Due to a lack of cable and spare time, my budget for new television shows is relatively slim. However, I did find time to check out NBC’s newest comedy Bad Judge starring Kate Walsh as Rebecca Wright, a discombobulated and questionable criminal court judge. I am drawn to the show because Wright doesn’t care about the system or expectations—she does whatever she wants while still serving as an excellent judge. Her antics are amusing and liberating—the show proves that just because she does not behave like your stereotypical judge, does not mean she is bad at her job.

Walsh may not be known for her comedic chops (her previous work has been in TV dramas Grey’s Anatomy and Private Practice), but her dry wit and unfiltered performance are the perfect combination for the half hour show. Watching Bad Judge, I wasn’t sure if I wanted to be Wright, hang out with her or run the opposite direction, but I was fully entertained. I enjoy the fast-paced nature of the show and the interesting court cases that Wright deals with—as well as her rulings. In one episode, she orders a man convicted of bigamy to wear a t-shirt that says, “I’m a convicted bigamist” and attend a class on feminism. Clearly, this is a non-conventional ruling we probably would not see in real life.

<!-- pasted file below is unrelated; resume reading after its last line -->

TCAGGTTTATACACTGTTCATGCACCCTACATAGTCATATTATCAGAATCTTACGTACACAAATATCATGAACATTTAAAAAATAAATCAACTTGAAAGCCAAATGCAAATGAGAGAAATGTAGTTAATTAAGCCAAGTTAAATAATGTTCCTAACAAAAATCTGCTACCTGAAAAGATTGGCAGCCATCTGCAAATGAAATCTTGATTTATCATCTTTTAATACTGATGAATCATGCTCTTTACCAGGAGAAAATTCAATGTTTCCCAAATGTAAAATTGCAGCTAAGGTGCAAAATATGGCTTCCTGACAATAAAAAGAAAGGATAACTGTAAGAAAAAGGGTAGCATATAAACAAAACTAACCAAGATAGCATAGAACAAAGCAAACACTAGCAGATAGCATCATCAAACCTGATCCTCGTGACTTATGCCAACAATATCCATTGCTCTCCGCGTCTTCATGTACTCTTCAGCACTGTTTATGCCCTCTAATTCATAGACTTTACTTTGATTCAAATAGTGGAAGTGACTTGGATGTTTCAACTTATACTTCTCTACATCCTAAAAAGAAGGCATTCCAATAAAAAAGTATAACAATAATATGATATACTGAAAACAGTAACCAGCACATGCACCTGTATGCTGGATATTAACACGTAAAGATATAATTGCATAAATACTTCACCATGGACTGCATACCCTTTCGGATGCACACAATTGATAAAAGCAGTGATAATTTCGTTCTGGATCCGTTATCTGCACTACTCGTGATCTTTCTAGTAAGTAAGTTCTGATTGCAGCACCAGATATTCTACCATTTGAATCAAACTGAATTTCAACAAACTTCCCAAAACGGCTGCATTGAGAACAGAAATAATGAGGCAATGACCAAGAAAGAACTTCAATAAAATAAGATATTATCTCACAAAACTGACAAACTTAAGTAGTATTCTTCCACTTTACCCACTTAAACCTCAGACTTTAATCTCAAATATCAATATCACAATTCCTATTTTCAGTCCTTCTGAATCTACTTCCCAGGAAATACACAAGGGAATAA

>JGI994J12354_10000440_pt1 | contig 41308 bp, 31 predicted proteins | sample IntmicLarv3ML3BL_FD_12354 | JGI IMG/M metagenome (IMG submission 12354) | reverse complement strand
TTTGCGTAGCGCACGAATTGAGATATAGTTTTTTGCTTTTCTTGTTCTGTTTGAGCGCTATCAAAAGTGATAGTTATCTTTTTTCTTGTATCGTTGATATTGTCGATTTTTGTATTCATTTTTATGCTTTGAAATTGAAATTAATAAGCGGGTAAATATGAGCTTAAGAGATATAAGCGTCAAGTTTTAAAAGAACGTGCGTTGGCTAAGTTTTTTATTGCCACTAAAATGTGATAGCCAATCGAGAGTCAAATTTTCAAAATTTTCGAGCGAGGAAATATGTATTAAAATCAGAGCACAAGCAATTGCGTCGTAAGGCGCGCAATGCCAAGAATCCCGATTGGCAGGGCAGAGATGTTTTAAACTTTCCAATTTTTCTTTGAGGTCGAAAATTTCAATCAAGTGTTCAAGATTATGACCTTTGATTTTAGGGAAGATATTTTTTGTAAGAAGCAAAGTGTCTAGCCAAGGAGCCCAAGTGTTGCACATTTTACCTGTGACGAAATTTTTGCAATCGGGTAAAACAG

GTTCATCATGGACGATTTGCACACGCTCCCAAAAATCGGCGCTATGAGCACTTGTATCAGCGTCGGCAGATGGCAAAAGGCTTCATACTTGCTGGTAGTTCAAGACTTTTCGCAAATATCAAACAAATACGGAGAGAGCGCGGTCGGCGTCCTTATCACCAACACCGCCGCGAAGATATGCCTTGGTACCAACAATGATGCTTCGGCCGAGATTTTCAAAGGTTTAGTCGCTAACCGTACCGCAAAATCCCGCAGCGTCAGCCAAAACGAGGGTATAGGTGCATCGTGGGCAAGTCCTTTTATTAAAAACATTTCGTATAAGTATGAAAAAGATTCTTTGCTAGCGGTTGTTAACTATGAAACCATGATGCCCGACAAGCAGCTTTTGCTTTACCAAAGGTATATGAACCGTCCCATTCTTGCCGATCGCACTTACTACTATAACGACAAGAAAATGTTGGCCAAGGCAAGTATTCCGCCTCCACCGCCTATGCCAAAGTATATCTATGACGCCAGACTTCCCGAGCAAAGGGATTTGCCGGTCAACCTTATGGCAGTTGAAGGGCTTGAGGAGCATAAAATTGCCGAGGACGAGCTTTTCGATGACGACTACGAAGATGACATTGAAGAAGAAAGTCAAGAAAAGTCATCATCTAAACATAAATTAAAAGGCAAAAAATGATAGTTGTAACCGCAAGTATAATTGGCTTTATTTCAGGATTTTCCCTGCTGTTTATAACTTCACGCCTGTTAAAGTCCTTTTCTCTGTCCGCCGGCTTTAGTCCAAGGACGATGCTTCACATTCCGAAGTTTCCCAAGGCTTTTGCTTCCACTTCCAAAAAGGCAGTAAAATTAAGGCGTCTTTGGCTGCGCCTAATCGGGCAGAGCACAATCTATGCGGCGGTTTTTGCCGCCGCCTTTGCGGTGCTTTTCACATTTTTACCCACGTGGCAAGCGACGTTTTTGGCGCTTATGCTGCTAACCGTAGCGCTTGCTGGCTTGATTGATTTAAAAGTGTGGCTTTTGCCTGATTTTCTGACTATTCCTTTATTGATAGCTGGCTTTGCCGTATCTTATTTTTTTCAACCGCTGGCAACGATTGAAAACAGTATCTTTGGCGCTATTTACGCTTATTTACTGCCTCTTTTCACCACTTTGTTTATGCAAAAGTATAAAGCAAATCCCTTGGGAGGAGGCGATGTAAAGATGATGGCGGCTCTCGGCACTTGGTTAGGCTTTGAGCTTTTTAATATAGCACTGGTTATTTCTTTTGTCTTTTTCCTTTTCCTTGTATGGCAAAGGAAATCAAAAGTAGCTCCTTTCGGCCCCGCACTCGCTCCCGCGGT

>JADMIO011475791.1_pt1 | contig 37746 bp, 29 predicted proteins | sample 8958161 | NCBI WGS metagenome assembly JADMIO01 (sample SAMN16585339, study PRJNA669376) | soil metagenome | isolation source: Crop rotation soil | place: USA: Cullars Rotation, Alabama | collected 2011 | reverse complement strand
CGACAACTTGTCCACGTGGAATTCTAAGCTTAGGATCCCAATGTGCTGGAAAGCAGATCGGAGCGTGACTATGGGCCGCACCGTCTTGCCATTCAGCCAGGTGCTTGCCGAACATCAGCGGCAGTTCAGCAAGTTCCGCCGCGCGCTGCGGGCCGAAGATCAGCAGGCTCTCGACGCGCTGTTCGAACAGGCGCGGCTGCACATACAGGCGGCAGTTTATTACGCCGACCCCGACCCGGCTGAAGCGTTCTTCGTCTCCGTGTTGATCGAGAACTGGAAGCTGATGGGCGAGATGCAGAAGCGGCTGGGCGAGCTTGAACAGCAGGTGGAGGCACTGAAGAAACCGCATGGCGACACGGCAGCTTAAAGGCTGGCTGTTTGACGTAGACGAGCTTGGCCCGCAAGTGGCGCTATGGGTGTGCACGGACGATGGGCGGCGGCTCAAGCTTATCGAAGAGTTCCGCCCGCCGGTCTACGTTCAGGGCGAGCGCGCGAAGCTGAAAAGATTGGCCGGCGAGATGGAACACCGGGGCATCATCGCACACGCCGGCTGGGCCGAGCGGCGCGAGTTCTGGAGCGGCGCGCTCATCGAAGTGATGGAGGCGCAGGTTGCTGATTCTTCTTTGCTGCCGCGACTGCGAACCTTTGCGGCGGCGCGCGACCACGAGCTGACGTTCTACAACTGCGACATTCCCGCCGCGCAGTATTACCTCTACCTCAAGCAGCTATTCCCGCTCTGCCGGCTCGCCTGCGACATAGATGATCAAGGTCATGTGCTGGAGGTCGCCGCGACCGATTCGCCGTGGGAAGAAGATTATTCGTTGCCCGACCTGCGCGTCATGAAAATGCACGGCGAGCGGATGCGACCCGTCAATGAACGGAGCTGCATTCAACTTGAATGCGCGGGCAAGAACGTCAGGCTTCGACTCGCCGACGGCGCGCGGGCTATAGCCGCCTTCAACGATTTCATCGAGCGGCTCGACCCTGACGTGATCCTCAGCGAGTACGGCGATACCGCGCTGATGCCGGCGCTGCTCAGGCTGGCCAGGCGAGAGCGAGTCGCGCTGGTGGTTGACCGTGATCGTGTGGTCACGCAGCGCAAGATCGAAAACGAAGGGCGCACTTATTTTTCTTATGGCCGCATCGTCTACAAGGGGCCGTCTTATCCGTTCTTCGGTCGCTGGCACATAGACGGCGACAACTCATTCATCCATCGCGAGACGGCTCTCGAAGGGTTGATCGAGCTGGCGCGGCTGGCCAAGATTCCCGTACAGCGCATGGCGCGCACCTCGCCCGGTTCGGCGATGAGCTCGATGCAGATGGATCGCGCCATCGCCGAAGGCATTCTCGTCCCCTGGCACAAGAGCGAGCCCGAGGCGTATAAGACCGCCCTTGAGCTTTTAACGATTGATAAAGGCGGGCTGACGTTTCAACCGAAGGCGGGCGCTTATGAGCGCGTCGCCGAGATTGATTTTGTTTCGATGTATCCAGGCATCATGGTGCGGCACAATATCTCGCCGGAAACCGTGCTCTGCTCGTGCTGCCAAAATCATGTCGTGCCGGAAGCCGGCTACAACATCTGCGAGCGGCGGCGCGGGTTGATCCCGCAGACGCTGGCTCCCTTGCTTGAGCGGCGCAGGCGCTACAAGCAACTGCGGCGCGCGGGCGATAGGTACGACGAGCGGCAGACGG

An excellent supporting cast also accompanies Walsh. Most notably, her court bailiff Tedward Mulray (Tone Bell), a hilarious counterpart to Wright’s antics, who deals with her life in and out of the court. Wright’s boss Judge Hernandez (Miguel Sandoval) offers a disapproving counter to most of Wright’s shenanigans and is a good foil to her carefree and crazy nature.

However, the rest of the viewers and the network didn’t share my opinion, and Bad Judge was canceled in October, although all 13 episodes will still air.

Hopefully, we’ll see more of Walsh, my favorite redhead, and there are still plenty of other sitcoms to watch. Black-ish, starring Anthony Anderson, is already another one of my favorites.

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By Creative Commons

IMMACULATE CONCEPTION: Jane, played by Gina Rodriguez, gets much more than expected.

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By Creative Commons

FAMILY TIES: Jeffrey Tambor (right) plays Mort, who changes his name to Maura after coming out as transgendered.

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By Los Angeles Times/MCT

LEADING LADY: Viola Davis stars as innovative criminal lawyer Annelise Keating who both practices and teaches law on the show.

—Jessie Miller